There are other reasons for reciting the Noble Chain at various times. A person should at least know the individuals who connect him to the prophet Muhammad (peace and blessings be upon him), whose path he is following and who he is benefitting from. By remembering them from time to time he can establish love for them in his heart and ensure a feeling of belonging and membership of the path he is following.

It is also possible for the murid to use the teachers from this Noble Chain as a means to supplicate to Allah.

Abu Said Muhammad Hadimi has said:

“Whoever recites the chain of shaykhs, after ‘Hatm’i Khwajagan[5], during his dhikr, before beginning dhikr and after completing his wird, he will be subject to various advancement and openings.  The person reading the wird and the dhikr should recite the chain of shaykhs especially at times when he feels a spirituality overcome him. He can also read the Noble Chain in the hope of removing all distress, grief and sorrow, for the attainment of one’s aims, for the fulfilling of needs or for the cure of illnesses. In addition one can write down the Blessed Chain and carry it with him for the blessings it contains”[6].

Tawassul and Istighasa with the friends of Allah

Tawassul means to take something as a means (wasila). A wasila is everything that allows one to come closer to Allah or to have one’s needs met.

Allah, the Almighty, states in the Holy Qur’an:

 “You who have faith! Have taqwa of Allah and seek the means of drawing near to Him…’ (Maida, 5:35)

Tawassul is one of the ways to pray and one of the gates through which one can turn to Allah. The true aim in tawassul is Allah, Most High. The wasila, or the means taken, is just a tool that allows one to come closer to Allah.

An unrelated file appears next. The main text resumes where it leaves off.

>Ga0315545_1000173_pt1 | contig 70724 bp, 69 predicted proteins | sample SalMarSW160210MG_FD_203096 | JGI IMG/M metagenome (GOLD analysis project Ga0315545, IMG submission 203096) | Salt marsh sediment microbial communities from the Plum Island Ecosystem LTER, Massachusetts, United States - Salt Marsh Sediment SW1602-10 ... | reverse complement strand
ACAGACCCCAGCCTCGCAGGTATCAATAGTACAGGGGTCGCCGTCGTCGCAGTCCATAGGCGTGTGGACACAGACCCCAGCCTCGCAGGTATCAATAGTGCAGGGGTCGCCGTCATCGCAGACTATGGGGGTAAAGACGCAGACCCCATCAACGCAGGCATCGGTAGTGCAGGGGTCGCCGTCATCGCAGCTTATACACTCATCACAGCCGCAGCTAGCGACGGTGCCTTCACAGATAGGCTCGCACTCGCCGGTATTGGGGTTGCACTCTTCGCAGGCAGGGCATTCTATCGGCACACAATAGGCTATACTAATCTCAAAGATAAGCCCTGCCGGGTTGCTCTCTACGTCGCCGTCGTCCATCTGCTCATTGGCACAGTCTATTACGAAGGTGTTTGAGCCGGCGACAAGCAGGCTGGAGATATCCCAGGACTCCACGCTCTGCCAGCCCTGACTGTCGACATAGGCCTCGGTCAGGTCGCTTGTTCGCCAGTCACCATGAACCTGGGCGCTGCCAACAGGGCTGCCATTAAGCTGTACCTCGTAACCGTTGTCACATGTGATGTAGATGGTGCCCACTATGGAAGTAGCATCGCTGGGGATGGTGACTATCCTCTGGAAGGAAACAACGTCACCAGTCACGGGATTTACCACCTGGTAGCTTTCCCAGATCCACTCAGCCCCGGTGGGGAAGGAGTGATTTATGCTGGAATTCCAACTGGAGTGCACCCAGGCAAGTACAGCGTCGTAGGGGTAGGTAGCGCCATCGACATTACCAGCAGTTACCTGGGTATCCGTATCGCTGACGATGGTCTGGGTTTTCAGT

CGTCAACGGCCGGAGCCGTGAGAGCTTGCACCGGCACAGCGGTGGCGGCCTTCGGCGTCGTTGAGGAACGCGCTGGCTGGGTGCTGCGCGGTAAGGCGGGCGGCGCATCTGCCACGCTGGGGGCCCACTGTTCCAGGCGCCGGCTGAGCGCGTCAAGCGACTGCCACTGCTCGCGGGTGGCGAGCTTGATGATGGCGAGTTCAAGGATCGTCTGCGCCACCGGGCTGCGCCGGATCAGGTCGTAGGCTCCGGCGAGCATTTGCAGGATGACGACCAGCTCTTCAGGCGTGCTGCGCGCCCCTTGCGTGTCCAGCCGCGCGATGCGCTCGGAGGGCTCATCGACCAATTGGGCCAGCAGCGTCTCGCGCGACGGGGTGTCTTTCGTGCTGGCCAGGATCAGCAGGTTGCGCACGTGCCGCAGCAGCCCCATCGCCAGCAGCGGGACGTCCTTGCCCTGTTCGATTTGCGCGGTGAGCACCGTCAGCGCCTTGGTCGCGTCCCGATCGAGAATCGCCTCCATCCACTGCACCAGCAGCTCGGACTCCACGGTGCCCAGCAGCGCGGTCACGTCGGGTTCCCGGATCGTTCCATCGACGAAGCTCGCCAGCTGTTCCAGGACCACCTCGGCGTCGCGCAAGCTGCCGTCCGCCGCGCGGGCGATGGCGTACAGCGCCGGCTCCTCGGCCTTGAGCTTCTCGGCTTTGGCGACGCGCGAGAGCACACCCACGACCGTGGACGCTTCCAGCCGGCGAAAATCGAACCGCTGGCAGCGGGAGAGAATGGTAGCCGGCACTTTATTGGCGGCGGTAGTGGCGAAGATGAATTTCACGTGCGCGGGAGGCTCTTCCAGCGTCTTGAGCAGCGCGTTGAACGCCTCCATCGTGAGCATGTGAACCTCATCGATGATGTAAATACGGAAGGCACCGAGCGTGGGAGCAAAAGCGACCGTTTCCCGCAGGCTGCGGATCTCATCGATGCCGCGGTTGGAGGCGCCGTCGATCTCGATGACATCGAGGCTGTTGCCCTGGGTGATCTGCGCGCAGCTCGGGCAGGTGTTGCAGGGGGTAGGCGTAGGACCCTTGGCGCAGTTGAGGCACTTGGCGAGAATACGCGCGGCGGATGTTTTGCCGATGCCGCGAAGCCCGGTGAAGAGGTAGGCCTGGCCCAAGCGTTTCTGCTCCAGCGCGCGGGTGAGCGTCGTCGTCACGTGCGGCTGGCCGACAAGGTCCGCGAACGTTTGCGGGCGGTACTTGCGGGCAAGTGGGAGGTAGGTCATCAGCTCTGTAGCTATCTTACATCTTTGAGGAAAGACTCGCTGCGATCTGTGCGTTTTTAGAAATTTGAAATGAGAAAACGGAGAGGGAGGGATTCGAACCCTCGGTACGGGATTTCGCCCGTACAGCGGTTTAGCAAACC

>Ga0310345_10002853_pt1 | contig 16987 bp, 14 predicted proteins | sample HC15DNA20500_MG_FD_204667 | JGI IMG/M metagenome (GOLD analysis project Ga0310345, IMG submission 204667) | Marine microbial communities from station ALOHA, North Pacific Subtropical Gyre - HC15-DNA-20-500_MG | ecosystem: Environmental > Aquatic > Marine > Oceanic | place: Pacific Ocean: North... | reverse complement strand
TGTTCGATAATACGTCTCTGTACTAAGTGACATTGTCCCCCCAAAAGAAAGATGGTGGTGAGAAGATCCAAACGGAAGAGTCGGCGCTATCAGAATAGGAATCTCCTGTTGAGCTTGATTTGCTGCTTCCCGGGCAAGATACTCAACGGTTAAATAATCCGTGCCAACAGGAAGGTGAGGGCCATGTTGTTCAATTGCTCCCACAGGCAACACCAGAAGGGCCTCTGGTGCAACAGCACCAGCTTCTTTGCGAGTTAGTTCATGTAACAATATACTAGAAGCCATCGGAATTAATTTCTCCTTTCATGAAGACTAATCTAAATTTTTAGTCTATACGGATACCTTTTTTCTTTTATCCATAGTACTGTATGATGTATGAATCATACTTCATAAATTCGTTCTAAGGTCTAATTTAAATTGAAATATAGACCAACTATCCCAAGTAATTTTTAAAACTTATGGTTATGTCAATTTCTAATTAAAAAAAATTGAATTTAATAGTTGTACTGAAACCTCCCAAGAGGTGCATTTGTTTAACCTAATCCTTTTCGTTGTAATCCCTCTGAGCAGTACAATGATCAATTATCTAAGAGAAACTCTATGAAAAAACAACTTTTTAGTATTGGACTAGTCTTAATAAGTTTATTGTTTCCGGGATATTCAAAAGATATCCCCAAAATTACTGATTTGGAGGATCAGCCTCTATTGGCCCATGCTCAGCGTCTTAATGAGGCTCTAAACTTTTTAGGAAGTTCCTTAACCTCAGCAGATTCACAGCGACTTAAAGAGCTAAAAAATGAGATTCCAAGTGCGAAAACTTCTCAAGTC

Almighty Allah orders us to turn towards the Ka’bah when we pray. This does not mean that we worship the Ka’bah. In the same way, kissing the Black Stone is done as servitude to Allah and following the path of the prophet Muhammad (peace and blessings be upon him).

A believer who takes as his means a certain thing or person takes it in the belief that Allah loves that means. In no way and at no time does he see that means as something that can either benefit or harm him.

A man used to frequently visit Uthman ibn Affan (may Allah be pleased with him) for a need, however, Uthman would not pay any attention to him nor would he fulfil his need. This man then encountered Uthman ibn Hunayf (may Allah be pleased with him) and complained to him. Uthman ibn Hunayf advised him:

“Take your cup and make your ablutions, then go to the masjid and perform two rakats of prayer. At the end of your prayer make the following supplication and then state your need:

“O Allah! I ask you and turn to you on behalf of the prophet of Mercy, the prophet Muhammad. O Muhammad. I turn to my Lord using him as a means for the fulfilment of this need of mine. O Allah make him my intercessor”.

That man went and did as he was told. After that he went to the door of Uthman ibn Affan. The doorman took him by the hand and sat him down on a cushion next to Uthman (may Allah be pleased with him). Uthman asked him:

“What is your need?” The man told him. Uthman (may Allah be pleased with him) immediately granted his need and said:

“It never occurred to me until now that you needed something. If you ever need anything else come to me immediately”.

Having had his need fulfilled the man then left the presence of the Caliph and went to Uthman ibn Hunayf (may Allah be pleased with him), saying:

“May Allah reward you with good. Until you spoke to the Caliph about me, he did not fulfil my needs nor pay me any attention”.

Uthman ibn Hunayf (may Allah be pleased with him) was surprised and said:

“By Allah I did not speak to the Caliph. However I witnessed such an event:

A blind man once came to the Messenger of Allah and said:

“O Messenger of Allah. Beg Allah to cure the illness in my eye. It is very difficult for me to be blind”.

The prophet replied:
“If you wish you can be patient, this will be better for you”. The blind man said:

“O Messenger of Allah. I have no one to take me by the hand and guide me. My situation causes me great hardship. Please pray that my eyes are cured”.

The prophet then said:

“Take this cup and make your ablutions. Then pray two rakats of prayer. After that supplicate as follows:

“O Allah! I ask you and turn to you on behalf of the prophet of Mercy, the prophet Muhammad. O Muhammad. I turn to my Lord using you as a means for the fulfilment of this here need of mine. O Allah make him my intercessor”.

“By Allah we had not yet parted and the conversation between us grew long, when that blind man came and stood next to the prophet. It was as if he had never been blind, and he was completely cured”[7].